Long distance bonding

We had an incredible exchange with Kat yesterday, and I hope sharing this doesn’t offend her. 🙂 Kat wrote wanting to clarify what level of contact we’d be most comfortable with, and to sort out what our expectations are moving forward. Tess’ arrival was so sudden that her expectations and our expectations all went out the window. We all played it by ear, because the whole NICU stay was so unpredictable.

Suddenly, we shot out of Salt Lake City and found ourselves back in Milwaukee, trying to catch our breath and reconfigure our life around this amazing little peanut. We never got to sit down with Kat and Spencer and map out the 18 years until Tess makes all her own decisions. (I realize that number is probably inspiring guffaws around the world – it’s symbolic! Button it.) Honest exchanges like that really reinforce how well-matched we are with those two, and make me look forward to seeing them again and watching Tess interact with them as she grows.

I’ve expressed this sentiment before, and often people will comment that involvement on that level must be confusing for the child. I’ve gotta say, I’ve been stalking adults who were adopted in an open relationship and they all seem pretty satisfied with their lives. A major study came out recently reinforcing the benefits of open adoption to everyone involved. More importantly, Kat and Spencer and Dave and I went through such an incredible journey together in the NICU. Having a medically fragile child is scary and intimidating, but few people share that experience with another couple that is as emotionally involved. We know, forever, that Kat and Spencer were 100% with us and with Tess throughout that roller coaster ride. They’re supportive and fun and sensitive, and having them as the third leg in this adoption triangle has honestly been a pleasure. Seriously, what 21-year old is emotionally mature enough to ask what level of communication the adoptive parents are comfortable with?! I told her and I’m telling you, knowing who Tess will biologically take after makes me incredibly excited to see who she becomes as she grows. Between nature and nurture, Tess has four influences instead of two – and all of them rock! (That’s right. Dave tells me I’m great every day and I’m choosing to believe him today.) We all know he’s the better half, which makes him more believable, right?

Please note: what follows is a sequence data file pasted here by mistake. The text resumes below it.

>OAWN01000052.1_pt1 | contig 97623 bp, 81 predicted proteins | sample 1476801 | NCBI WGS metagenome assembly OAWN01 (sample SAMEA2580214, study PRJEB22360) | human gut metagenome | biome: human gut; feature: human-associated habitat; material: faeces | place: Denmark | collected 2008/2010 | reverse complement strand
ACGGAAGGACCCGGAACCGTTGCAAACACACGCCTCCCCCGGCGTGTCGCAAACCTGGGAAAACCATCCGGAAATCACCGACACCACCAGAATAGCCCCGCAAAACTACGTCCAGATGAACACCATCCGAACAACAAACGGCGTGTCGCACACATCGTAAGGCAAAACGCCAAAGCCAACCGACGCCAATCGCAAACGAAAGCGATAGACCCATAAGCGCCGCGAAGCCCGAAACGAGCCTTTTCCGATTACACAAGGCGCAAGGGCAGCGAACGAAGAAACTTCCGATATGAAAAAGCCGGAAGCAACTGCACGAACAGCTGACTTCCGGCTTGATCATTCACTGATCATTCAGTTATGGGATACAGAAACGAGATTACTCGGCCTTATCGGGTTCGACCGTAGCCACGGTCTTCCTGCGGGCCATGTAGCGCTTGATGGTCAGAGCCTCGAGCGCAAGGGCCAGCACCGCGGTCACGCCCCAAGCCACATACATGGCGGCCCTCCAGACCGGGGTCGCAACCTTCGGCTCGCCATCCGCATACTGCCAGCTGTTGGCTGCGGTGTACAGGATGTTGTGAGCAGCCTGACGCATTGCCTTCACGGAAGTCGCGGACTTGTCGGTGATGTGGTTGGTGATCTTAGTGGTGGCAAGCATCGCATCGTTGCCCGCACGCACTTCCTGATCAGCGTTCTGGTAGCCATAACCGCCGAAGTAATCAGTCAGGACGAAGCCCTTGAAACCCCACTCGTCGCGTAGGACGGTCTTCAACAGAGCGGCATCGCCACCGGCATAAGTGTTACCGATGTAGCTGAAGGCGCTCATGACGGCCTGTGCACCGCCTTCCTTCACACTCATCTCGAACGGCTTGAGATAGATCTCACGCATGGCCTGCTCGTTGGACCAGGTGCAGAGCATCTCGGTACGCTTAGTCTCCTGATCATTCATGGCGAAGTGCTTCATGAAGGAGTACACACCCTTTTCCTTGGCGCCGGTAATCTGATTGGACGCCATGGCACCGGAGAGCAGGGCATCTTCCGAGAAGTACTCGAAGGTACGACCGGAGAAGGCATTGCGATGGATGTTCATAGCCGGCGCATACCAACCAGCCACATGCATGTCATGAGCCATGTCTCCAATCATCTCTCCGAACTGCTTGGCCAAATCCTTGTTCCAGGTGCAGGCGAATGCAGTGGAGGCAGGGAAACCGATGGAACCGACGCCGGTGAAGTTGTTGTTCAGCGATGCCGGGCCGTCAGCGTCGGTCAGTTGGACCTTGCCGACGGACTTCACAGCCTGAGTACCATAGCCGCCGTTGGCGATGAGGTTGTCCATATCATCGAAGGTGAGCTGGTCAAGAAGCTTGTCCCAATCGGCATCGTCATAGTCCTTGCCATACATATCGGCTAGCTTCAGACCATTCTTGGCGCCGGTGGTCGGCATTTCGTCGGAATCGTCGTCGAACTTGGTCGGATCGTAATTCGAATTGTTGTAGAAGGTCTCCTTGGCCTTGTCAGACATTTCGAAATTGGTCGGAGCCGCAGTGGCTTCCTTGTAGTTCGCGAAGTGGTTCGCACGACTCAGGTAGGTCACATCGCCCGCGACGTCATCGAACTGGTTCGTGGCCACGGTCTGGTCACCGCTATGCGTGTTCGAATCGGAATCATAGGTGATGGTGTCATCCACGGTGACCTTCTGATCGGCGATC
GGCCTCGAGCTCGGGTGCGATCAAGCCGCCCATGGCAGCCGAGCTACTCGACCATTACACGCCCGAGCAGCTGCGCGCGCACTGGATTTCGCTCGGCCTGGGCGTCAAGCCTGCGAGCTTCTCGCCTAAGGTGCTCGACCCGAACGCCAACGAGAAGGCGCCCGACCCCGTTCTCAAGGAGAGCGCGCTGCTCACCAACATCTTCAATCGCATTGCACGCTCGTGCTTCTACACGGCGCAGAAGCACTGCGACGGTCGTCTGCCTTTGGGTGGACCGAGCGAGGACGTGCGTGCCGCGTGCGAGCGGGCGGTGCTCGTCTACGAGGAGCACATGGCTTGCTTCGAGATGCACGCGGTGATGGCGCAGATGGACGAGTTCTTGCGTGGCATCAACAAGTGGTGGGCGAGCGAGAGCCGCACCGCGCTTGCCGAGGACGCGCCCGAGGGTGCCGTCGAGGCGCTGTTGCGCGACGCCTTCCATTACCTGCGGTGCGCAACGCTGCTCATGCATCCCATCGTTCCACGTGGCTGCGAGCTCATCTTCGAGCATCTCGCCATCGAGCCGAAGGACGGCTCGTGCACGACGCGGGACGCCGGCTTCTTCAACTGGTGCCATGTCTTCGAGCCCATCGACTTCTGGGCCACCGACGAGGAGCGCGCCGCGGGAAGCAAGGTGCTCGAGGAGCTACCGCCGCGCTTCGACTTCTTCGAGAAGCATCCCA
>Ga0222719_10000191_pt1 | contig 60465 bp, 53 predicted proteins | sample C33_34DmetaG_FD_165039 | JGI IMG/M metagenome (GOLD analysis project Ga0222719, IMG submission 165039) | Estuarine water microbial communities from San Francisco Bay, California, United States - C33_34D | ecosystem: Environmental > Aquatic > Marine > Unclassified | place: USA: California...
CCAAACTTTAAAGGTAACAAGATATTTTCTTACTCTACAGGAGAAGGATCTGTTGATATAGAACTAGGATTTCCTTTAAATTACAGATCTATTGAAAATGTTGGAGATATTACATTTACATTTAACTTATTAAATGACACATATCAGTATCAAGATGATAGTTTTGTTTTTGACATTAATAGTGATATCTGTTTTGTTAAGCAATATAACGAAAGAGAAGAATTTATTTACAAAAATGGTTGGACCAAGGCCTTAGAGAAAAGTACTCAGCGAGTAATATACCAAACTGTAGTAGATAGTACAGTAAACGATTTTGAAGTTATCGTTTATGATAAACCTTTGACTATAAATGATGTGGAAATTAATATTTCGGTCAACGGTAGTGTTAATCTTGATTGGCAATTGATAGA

Before we really dug into our adoption learning, we worried that we may not like the birth parents and therefore may not like some of our child’s quirks from that background. Now that we know Kat and Spencer, our only worry is that she won’t like piano – disappointing Spencer and I equally! If she shows traits of theirs, we’ll applaud and shoot them an email of gratitude. Who says you can’t choose family?

5 thoughts on “Long distance bonding

  1. I HATED piano growing up because my mom made me practice everyday. I thank her everyday now that she made me do it! (Wink wink nudge nudge) 😉

  2. Hmph! We couldn’t keep you inside long enough to teach you. You spent all your time outdoors digging forts in the sides of dry washes.

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